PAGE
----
GlobalGrind featured a thought-provoking piece in the wake of last spring’s 20th anniversary of the L.A. Riots and last weekend’s #IgniteLA: Uprising Remixed, “a celebration of community organizing in South Los Angeles since the Los Angeles Riots.”
In this post by Rob Biko Baker the author muses about the meanings of 1992 both then and now, as a new generation of activists rises to the still lingering challenges from the past:
It’s been 20 years, but the summer of 1992 is indelibly etched in my brain. While Los Angeles’ fiery rebellion happened 2,000 miles away from my stomping grounds on Milwaukee’s far northwest side, the rage that pushed South Central Los Angeles residents to tear up their communities was very familiar to me.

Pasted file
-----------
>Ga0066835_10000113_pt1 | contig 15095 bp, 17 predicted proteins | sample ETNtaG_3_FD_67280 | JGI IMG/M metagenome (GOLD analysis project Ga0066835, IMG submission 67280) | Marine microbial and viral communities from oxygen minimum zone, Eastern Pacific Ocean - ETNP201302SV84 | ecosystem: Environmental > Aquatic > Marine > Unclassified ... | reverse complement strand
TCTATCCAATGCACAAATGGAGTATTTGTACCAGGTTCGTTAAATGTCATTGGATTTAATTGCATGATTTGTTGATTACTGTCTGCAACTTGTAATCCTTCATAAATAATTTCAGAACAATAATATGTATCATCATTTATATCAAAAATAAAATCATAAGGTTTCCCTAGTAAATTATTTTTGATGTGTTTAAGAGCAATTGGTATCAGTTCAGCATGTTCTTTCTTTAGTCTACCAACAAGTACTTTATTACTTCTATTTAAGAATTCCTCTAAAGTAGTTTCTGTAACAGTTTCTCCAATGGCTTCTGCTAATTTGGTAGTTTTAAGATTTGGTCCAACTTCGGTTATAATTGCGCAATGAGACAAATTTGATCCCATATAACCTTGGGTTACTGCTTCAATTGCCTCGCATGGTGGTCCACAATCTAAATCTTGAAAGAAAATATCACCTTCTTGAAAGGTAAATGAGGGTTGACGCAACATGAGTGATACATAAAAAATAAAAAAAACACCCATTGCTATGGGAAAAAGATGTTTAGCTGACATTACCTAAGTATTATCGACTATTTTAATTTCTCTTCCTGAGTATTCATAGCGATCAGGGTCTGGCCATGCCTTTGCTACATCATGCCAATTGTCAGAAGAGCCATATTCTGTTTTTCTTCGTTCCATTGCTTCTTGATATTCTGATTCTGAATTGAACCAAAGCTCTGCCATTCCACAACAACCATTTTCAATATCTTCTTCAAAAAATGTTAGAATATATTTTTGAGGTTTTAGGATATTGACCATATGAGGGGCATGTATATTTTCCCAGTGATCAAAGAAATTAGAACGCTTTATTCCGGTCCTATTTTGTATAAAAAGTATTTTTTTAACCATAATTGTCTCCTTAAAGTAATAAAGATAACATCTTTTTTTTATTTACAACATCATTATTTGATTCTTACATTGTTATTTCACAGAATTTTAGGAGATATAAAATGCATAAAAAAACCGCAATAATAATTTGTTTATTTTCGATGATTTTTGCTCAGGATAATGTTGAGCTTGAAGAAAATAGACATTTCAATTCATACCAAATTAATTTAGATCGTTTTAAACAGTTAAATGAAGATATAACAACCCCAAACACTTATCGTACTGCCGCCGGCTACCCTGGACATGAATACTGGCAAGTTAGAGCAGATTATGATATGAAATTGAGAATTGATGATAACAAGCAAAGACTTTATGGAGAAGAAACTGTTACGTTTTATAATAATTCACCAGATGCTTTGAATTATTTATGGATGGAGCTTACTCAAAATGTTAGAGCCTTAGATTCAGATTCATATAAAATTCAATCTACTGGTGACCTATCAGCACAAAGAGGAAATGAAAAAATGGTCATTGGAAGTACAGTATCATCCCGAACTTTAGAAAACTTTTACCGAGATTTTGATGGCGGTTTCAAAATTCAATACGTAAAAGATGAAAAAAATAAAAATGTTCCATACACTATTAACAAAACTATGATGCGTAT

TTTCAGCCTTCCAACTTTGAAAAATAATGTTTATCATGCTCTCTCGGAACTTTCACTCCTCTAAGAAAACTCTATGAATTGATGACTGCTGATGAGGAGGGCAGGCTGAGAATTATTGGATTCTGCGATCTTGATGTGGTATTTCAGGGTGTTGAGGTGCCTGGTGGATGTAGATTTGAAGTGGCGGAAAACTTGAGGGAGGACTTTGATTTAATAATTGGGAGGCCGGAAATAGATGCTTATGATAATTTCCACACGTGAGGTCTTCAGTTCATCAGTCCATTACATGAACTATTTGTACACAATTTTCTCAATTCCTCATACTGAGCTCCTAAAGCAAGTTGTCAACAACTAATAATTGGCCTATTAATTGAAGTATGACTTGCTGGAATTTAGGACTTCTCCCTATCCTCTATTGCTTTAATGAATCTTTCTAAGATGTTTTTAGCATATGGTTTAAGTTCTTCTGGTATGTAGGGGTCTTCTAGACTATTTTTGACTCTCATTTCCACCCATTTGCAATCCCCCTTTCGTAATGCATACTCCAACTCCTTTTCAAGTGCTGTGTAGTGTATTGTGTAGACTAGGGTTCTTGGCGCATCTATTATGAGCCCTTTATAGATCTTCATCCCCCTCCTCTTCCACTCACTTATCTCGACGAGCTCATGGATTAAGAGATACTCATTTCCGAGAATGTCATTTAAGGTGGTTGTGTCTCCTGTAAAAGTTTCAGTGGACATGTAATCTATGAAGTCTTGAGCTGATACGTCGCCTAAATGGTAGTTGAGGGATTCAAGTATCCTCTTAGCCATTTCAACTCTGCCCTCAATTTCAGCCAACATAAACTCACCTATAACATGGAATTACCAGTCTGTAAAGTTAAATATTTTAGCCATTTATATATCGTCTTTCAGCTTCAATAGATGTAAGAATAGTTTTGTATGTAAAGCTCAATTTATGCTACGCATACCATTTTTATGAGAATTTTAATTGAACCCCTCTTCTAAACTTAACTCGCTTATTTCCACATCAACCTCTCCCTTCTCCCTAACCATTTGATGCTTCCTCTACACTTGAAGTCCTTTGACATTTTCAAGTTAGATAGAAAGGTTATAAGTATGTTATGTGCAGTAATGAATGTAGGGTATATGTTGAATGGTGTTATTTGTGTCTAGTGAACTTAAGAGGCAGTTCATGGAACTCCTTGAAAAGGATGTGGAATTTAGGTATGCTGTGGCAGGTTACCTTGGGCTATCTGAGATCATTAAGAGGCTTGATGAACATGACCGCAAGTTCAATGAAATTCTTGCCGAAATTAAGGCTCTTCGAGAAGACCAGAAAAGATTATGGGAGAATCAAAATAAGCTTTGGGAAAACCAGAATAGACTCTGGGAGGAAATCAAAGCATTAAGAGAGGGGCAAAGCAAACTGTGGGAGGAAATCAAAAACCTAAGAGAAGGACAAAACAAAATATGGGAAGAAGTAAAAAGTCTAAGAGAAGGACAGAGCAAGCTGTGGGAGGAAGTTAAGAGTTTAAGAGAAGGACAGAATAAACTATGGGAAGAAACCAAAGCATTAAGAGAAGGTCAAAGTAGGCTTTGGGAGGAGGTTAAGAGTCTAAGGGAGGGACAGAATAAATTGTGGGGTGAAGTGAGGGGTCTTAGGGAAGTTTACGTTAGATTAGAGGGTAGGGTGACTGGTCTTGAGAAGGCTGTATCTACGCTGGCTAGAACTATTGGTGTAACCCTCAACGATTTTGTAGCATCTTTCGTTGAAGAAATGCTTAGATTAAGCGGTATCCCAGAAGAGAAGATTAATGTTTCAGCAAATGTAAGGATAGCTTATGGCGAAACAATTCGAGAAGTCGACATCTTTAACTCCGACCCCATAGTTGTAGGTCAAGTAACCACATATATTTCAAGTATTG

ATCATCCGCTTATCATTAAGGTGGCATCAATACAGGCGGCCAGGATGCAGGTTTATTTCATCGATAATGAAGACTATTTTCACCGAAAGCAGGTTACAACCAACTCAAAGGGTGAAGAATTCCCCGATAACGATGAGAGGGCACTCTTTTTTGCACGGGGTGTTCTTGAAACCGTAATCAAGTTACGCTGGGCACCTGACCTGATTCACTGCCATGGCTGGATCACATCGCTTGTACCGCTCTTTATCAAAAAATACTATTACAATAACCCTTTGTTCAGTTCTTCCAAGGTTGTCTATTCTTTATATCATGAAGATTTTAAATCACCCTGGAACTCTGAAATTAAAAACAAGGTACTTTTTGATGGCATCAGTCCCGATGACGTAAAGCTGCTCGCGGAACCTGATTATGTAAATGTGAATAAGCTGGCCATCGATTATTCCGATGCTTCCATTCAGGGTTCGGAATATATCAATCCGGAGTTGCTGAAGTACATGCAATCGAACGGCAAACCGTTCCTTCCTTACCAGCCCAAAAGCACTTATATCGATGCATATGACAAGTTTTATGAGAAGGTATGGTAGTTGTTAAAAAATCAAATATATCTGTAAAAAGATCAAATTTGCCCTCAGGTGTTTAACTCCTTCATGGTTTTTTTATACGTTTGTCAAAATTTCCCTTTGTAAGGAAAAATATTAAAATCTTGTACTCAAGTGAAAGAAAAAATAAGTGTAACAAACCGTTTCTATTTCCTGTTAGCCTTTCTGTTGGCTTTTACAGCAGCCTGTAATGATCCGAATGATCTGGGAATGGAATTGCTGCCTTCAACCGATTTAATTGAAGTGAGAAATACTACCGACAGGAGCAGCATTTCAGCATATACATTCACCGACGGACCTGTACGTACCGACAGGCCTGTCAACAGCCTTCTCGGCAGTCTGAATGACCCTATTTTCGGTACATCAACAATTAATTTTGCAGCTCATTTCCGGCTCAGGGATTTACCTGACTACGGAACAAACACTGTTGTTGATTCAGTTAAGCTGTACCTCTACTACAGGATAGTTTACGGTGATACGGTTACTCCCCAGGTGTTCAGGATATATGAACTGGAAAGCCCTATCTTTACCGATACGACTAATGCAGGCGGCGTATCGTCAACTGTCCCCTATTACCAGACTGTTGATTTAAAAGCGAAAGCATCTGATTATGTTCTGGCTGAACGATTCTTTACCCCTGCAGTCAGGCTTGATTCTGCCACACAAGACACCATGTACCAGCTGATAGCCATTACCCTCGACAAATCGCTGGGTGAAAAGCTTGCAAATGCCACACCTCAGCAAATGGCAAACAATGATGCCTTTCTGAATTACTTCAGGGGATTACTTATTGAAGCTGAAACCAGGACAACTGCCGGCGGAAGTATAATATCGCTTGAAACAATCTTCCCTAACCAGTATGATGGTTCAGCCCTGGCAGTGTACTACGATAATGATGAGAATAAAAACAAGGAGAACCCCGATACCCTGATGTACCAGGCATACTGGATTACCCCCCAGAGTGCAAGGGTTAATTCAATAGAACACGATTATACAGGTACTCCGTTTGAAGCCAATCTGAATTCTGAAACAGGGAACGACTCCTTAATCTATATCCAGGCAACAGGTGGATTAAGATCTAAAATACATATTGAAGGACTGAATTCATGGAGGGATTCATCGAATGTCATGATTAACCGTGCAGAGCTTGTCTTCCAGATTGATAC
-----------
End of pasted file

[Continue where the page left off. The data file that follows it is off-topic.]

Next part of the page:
As a 14-year-old boy growing into his manhood in one of America’s most segregated cities, I understood very well that people of color faced unprecedented discrimination. By the time I graduated the 8th grade, street gangs, police brutality, and a rapid uptick of violent crime became prominent features of my midwestern hometown.
In many ways, Milwaukee was just like Compton, Watts and every other black and brown working class neighborhood in California’s most densely-populated county.
But it wasn’t just the Rodney King verdict and its violent aftermath that resonated with me. The hip-hop music emanating from South Central Los Angeles stirred my and my friends’ souls and challenged us to think critically about our surroundings.